The immunosuppressive macrolide tacrolimus (FK-506) is used clinically to reduce allograft rejection; however, long-term administration leads to endothelial cell dysfunction and hypertension through activation of conventional protein kinase C (cPKC) and inhibition of endothelial nitric-oxide synthase (eNOS). The study by Chiasson et al. was aimed at determining the cPKC isoform that is activated by tacrolimus and that leads to decreased endothelial cell function. Tacrolimus induced the inactivating phosphorylation of eNOS on Thr495 independently of tacrolimus/FK-506 binding protein-12–mediated inhibition of calcineurin. By using an isoform-specific peptide inhibitor of PKC βII, the endothelium-dependent relaxation response in aortas could be restored after tacrolimus treatment, suggesting that PKC βII is involved in the functional response to tacrolimus. The peptide inhibitor was also shown to prevent the tacrolimus-induced phosphorylation of eNOS at Thr 495. These results suggest that, once activated, PKC βII phosphorylated eNOS at its inhibitory site Thr495, leading to a decrease in endothelial function that could contribute to the hypertension observed with long-term tacrolimus administration. Inhibition of PKC βII could prove beneficial in treating hypertension induced by long-term administration of tacrolimus as well as rectifying endothelial cell dysfunction induced by β amyloid peptide or hyperhomocystinemia.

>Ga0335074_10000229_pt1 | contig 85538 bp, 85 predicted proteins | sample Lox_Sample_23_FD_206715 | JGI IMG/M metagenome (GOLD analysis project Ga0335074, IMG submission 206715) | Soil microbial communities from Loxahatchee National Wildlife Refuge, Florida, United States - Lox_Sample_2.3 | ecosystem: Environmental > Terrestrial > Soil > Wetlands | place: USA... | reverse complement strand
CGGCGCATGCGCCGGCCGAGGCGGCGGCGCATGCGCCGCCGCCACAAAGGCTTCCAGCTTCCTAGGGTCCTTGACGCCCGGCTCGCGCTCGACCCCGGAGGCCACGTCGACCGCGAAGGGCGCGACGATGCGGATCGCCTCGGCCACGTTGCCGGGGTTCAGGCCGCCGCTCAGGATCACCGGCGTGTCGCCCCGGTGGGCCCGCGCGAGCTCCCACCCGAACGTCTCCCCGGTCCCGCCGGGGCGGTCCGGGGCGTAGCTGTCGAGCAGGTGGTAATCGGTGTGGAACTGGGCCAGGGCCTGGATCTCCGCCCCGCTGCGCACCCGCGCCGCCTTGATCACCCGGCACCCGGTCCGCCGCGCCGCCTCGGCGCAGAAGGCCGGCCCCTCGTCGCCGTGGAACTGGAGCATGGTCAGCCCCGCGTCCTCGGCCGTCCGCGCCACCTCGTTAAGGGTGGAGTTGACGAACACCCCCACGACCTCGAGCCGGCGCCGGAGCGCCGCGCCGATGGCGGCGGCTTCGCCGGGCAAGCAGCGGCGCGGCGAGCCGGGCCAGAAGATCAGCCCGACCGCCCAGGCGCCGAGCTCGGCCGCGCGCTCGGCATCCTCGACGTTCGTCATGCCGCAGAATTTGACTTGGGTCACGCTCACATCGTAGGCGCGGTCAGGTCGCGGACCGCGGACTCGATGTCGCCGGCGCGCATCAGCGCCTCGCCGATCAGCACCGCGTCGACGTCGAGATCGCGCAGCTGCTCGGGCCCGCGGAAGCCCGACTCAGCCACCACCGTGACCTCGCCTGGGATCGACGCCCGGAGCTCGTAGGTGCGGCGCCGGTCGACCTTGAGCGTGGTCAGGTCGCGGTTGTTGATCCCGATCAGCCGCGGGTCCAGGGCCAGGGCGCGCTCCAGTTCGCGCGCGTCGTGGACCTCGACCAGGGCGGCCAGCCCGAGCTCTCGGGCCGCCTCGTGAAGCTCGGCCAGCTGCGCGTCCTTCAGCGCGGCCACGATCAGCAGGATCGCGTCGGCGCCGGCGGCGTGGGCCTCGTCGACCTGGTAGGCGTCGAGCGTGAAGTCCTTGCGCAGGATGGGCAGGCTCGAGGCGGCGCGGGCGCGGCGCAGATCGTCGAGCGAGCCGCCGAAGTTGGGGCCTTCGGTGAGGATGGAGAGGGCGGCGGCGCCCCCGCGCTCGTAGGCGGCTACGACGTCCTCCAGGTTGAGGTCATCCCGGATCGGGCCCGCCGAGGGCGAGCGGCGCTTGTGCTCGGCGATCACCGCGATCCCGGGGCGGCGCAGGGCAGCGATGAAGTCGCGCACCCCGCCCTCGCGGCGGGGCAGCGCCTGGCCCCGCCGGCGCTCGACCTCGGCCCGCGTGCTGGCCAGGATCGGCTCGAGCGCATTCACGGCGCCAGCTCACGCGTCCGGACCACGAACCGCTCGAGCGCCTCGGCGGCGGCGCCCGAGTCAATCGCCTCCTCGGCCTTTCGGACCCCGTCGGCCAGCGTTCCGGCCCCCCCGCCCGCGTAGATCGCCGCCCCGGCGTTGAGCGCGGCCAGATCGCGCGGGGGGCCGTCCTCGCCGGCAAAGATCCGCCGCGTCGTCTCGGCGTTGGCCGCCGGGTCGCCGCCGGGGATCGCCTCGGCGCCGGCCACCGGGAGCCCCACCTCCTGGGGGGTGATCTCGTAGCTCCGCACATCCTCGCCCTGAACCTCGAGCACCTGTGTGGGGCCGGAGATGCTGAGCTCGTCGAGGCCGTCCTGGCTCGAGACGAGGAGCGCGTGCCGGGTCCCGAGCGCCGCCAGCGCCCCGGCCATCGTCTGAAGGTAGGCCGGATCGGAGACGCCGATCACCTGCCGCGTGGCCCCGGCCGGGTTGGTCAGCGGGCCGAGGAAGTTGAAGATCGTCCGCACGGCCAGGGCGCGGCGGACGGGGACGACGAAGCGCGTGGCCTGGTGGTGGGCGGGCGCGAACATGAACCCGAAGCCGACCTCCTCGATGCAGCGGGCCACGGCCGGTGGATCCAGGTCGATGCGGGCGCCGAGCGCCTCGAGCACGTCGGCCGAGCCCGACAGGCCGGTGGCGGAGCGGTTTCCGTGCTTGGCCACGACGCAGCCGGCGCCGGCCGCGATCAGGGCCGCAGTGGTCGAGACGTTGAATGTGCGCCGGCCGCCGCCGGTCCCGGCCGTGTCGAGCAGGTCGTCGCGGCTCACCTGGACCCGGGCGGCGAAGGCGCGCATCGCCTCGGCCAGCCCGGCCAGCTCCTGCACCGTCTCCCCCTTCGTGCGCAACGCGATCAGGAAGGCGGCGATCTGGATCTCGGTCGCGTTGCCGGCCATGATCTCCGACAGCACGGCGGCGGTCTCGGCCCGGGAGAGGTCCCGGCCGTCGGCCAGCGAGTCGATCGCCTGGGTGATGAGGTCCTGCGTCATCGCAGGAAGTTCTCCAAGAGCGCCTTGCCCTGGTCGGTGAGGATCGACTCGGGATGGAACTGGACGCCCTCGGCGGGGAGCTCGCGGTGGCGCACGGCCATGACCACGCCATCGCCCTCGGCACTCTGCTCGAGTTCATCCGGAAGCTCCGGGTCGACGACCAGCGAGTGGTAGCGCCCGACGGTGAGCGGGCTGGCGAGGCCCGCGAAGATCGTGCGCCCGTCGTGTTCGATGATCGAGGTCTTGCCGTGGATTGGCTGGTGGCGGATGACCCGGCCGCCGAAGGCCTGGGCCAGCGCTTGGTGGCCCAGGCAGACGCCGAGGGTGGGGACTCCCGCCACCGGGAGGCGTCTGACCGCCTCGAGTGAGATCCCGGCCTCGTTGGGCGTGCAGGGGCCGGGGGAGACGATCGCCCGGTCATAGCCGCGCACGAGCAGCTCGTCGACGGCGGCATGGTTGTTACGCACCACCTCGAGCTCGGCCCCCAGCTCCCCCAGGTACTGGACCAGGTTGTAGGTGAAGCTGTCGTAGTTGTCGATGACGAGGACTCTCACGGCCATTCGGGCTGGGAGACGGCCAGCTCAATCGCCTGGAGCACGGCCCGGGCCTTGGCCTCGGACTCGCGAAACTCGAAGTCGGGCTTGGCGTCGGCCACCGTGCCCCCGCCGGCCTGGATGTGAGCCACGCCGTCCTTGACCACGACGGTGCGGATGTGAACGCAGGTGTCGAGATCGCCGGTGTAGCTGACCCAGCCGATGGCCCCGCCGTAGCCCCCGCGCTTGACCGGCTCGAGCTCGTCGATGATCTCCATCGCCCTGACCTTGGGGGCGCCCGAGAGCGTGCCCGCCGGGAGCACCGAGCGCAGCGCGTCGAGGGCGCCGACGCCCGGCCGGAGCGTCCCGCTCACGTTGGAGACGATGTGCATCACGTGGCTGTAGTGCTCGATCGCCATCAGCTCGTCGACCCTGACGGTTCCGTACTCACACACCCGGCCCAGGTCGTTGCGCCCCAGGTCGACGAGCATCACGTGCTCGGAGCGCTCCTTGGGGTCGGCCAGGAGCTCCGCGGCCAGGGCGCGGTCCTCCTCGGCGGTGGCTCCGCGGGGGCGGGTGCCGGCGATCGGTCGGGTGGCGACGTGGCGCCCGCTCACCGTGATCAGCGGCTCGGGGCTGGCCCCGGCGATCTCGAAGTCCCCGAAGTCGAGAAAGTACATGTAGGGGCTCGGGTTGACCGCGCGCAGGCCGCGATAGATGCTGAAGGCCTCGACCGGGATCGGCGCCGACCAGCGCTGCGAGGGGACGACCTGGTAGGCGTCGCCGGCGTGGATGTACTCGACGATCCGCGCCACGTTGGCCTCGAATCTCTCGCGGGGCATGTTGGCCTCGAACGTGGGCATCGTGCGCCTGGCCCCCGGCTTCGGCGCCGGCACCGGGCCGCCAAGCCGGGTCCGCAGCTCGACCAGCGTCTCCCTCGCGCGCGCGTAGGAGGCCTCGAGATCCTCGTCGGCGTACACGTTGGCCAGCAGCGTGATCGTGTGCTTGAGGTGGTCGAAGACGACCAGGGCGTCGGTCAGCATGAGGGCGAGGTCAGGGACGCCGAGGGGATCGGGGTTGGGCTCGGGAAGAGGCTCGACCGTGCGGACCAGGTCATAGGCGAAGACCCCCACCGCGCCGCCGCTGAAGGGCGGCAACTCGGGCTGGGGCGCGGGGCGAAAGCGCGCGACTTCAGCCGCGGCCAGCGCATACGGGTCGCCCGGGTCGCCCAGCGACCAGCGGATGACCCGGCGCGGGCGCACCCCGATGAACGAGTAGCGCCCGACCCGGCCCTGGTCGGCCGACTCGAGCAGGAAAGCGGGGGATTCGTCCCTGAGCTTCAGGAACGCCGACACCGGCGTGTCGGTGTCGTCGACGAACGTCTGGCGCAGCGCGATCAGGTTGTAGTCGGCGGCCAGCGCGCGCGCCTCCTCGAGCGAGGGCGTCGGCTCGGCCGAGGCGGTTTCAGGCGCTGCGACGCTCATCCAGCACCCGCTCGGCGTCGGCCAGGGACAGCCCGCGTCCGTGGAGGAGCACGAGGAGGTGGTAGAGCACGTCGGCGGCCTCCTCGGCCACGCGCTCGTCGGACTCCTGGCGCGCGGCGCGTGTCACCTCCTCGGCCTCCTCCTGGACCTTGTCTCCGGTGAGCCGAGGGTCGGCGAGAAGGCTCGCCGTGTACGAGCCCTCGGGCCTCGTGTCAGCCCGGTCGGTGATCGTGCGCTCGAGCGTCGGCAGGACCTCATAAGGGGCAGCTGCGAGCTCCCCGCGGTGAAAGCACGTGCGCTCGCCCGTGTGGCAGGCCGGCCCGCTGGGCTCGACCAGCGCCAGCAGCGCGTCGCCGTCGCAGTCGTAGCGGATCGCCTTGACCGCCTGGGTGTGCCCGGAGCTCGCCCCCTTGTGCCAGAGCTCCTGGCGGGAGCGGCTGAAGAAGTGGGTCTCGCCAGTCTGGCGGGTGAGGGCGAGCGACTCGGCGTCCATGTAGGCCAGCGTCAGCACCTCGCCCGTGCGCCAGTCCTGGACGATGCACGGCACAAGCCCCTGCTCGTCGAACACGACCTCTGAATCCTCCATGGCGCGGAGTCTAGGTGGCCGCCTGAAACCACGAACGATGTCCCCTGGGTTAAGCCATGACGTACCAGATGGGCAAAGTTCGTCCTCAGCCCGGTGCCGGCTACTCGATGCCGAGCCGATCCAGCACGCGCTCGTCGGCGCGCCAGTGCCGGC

See article at J Pharmacol Exp Ther 2011, 337:718–723
- Copyright © 2011 by The American Society for Pharmacology and Experimental Therapeutics